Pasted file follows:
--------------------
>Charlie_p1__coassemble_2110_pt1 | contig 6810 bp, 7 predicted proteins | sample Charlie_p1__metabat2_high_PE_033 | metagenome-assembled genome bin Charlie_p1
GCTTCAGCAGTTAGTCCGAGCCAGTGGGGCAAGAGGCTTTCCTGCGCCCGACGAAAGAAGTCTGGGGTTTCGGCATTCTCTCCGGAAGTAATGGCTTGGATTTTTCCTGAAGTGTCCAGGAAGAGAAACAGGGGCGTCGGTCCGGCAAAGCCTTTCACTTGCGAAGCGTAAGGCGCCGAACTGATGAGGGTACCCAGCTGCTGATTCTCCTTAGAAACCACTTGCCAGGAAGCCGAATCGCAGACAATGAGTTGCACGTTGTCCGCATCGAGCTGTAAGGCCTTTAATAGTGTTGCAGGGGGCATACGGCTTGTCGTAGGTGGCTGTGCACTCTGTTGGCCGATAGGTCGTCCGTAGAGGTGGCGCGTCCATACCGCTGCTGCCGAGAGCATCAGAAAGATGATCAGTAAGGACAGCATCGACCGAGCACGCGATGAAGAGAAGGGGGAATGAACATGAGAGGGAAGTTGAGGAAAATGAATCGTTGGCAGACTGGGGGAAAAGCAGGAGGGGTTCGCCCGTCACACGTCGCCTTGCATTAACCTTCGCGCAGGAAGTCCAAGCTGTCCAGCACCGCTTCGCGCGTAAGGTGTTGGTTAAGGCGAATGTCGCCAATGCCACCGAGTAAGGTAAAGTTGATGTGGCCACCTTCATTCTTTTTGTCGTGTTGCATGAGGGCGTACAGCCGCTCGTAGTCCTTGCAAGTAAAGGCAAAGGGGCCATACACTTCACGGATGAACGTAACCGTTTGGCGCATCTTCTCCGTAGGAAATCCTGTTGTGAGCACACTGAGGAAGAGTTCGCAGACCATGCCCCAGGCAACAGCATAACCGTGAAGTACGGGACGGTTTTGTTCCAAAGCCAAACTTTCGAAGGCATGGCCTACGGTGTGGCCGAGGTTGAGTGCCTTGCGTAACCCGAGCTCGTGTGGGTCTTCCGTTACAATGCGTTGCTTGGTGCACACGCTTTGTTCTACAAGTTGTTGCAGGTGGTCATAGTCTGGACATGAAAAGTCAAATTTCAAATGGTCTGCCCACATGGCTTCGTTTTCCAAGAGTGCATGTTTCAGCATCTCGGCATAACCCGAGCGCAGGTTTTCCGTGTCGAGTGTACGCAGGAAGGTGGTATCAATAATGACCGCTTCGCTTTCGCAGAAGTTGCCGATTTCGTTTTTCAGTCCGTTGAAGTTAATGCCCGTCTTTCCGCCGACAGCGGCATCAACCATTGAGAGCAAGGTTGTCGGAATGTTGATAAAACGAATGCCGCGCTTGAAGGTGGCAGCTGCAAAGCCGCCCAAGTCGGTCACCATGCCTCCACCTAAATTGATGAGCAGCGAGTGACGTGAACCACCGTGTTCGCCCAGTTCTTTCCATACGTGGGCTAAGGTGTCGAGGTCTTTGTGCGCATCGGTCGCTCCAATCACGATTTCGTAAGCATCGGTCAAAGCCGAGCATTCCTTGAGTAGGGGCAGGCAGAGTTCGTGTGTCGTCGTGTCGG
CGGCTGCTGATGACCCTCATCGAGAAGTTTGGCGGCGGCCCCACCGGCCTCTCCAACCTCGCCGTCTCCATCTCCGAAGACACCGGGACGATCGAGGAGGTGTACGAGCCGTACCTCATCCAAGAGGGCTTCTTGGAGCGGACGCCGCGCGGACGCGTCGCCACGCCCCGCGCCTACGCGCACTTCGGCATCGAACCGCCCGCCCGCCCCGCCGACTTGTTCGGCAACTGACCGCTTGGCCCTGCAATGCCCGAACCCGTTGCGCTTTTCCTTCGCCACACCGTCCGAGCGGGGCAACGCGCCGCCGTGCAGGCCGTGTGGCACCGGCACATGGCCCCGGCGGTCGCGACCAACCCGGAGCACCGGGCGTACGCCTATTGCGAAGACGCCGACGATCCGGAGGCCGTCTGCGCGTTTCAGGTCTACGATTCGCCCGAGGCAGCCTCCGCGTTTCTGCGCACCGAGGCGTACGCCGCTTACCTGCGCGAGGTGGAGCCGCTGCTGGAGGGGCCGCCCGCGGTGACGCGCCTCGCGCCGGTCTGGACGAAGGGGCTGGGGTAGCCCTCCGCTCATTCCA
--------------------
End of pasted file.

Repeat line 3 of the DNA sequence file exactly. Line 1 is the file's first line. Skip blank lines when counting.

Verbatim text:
CGGCTGCTGATGACCCTCATCGAGAAGTTTGGCGGCGGCCCCACCGGCCTCTCCAACCTCGCCGTCTCCATCTCCGAAGACACCGGGACGATCGAGGAGGTGTACGAGCCGTACCTCATCCAAGAGGGCTTCTTGGAGCGGACGCCGCGCGGACGCGTCGCCACGCCCCGCGCCTACGCGCACTTCGGCATCGAACCGCCCGCCCGCCCCGCCGACTTGTTCGGCAACTGACCGCTTGGCCCTGCAATGCCCGAACCCGTTGCGCTTTTCCTTCGCCACACCGTCCGAGCGGGGCAACGCGCCGCCGTGCAGGCCGTGTGGCACCGGCACATGGCCCCGGCGGTCGCGACCAACCCGGAGCACCGGGCGTACGCCTATTGCGAAGACGCCGACGATCCGGAGGCCGTCTGCGCGTTTCAGGTCTACGATTCGCCCGAGGCAGCCTCCGCGTTTCTGCGCACCGAGGCGTACGCCGCTTACCTGCGCGAGGTGGAGCCGCTGCTGGAGGGGCCGCCCGCGGTGACGCGCCTCGCGCCGGTCTGGACGAAGGGGCTGGGGTAGCCCTCCGCTCATTCCA